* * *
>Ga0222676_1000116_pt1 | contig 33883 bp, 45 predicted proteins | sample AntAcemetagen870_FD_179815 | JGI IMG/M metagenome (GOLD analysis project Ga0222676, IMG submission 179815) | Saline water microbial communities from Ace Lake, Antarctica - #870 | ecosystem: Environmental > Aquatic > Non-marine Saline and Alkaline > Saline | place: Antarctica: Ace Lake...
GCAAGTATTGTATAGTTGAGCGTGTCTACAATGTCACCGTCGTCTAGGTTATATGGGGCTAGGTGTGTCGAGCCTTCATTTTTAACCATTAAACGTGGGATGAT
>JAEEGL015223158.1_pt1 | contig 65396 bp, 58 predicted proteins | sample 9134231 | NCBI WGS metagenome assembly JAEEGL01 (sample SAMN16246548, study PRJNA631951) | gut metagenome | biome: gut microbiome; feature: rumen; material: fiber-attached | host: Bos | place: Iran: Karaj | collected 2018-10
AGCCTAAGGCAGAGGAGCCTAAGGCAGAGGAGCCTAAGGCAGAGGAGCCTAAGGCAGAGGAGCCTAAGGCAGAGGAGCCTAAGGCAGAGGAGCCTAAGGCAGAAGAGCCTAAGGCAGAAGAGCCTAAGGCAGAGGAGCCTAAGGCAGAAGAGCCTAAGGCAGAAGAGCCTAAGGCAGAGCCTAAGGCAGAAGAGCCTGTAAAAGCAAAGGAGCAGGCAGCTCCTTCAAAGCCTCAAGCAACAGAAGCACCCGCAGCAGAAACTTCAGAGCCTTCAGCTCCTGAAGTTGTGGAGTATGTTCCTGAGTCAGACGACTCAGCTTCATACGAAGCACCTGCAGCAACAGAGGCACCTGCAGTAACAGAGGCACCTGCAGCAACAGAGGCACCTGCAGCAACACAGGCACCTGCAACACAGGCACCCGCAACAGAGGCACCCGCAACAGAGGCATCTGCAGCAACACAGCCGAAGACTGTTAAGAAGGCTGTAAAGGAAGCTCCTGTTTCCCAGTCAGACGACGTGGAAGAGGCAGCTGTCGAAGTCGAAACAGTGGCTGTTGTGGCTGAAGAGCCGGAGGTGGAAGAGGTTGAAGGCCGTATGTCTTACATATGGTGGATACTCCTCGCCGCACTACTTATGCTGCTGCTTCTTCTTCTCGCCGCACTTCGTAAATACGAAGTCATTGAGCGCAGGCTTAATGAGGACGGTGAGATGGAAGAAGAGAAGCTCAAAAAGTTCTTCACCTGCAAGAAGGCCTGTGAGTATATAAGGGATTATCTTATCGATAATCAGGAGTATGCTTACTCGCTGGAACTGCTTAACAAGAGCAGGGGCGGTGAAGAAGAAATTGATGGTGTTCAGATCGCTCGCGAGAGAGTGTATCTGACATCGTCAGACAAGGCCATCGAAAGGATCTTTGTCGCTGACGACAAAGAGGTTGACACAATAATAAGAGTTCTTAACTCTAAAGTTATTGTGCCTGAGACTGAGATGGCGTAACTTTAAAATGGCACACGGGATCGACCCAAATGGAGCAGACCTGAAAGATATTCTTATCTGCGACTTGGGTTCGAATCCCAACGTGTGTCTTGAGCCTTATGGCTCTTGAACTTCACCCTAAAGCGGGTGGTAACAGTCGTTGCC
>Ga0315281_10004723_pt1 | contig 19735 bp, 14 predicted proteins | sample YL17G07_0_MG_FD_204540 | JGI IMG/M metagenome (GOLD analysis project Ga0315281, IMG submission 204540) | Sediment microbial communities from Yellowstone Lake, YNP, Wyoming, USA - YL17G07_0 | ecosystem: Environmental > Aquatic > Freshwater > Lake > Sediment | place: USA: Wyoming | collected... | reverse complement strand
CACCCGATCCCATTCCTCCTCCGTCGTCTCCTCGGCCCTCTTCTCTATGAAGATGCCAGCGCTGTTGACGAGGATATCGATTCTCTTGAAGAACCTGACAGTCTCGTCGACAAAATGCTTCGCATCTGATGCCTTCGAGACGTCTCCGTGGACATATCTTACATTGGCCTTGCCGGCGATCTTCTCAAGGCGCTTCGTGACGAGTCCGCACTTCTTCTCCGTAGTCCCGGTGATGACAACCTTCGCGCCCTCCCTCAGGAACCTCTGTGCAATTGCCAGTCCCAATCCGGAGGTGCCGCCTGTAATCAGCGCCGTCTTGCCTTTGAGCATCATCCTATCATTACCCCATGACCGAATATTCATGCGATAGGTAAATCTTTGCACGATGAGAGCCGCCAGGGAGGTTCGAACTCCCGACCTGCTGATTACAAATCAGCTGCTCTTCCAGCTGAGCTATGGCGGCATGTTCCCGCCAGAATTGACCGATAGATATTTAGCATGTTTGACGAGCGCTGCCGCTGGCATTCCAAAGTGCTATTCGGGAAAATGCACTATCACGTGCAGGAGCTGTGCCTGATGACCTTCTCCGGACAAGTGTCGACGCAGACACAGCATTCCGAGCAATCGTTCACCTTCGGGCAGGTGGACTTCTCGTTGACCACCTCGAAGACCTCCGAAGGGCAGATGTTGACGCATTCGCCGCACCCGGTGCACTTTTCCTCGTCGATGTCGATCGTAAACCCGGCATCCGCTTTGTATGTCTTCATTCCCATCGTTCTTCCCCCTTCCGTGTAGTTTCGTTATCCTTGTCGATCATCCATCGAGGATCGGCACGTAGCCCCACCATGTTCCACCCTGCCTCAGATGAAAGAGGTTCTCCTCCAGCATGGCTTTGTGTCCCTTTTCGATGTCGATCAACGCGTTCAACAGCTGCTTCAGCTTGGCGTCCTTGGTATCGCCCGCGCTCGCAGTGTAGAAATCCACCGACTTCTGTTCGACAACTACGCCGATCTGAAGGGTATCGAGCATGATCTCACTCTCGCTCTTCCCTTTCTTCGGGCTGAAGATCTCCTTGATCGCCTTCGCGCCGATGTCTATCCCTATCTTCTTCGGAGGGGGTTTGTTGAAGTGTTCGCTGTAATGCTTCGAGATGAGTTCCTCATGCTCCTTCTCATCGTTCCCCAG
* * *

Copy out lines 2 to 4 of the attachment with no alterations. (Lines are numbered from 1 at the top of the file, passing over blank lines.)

GCAAGTATTGTATAGTTGAGCGTGTCTACAATGTCACCGTCGTCTAGGTTATATGGGGCTAGGTGTGTCGAGCCTTCATTTTTAACCATTAAACGTGGGATGAT
>JAEEGL015223158.1_pt1 | contig 65396 bp, 58 predicted proteins | sample 9134231 | NCBI WGS metagenome assembly JAEEGL01 (sample SAMN16246548, study PRJNA631951) | gut metagenome | biome: gut microbiome; feature: rumen; material: fiber-attached | host: Bos | place: Iran: Karaj | collected 2018-10
AGCCTAAGGCAGAGGAGCCTAAGGCAGAGGAGCCTAAGGCAGAGGAGCCTAAGGCAGAGGAGCCTAAGGCAGAGGAGCCTAAGGCAGAGGAGCCTAAGGCAGAAGAGCCTAAGGCAGAAGAGCCTAAGGCAGAGGAGCCTAAGGCAGAAGAGCCTAAGGCAGAAGAGCCTAAGGCAGAGCCTAAGGCAGAAGAGCCTGTAAAAGCAAAGGAGCAGGCAGCTCCTTCAAAGCCTCAAGCAACAGAAGCACCCGCAGCAGAAACTTCAGAGCCTTCAGCTCCTGAAGTTGTGGAGTATGTTCCTGAGTCAGACGACTCAGCTTCATACGAAGCACCTGCAGCAACAGAGGCACCTGCAGTAACAGAGGCACCTGCAGCAACAGAGGCACCTGCAGCAACACAGGCACCTGCAACACAGGCACCCGCAACAGAGGCACCCGCAACAGAGGCATCTGCAGCAACACAGCCGAAGACTGTTAAGAAGGCTGTAAAGGAAGCTCCTGTTTCCCAGTCAGACGACGTGGAAGAGGCAGCTGTCGAAGTCGAAACAGTGGCTGTTGTGGCTGAAGAGCCGGAGGTGGAAGAGGTTGAAGGCCGTATGTCTTACATATGGTGGATACTCCTCGCCGCACTACTTATGCTGCTGCTTCTTCTTCTCGCCGCACTTCGTAAATACGAAGTCATTGAGCGCAGGCTTAATGAGGACGGTGAGATGGAAGAAGAGAAGCTCAAAAAGTTCTTCACCTGCAAGAAGGCCTGTGAGTATATAAGGGATTATCTTATCGATAATCAGGAGTATGCTTACTCGCTGGAACTGCTTAACAAGAGCAGGGGCGGTGAAGAAGAAATTGATGGTGTTCAGATCGCTCGCGAGAGAGTGTATCTGACATCGTCAGACAAGGCCATCGAAAGGATCTTTGTCGCTGACGACAAAGAGGTTGACACAATAATAAGAGTTCTTAACTCTAAAGTTATTGTGCCTGAGACTGAGATGGCGTAACTTTAAAATGGCACACGGGATCGACCCAAATGGAGCAGACCTGAAAGATATTCTTATCTGCGACTTGGGTTCGAATCCCAACGTGTGTCTTGAGCCTTATGGCTCTTGAACTTCACCCTAAAGCGGGTGGTAACAGTCGTTGCC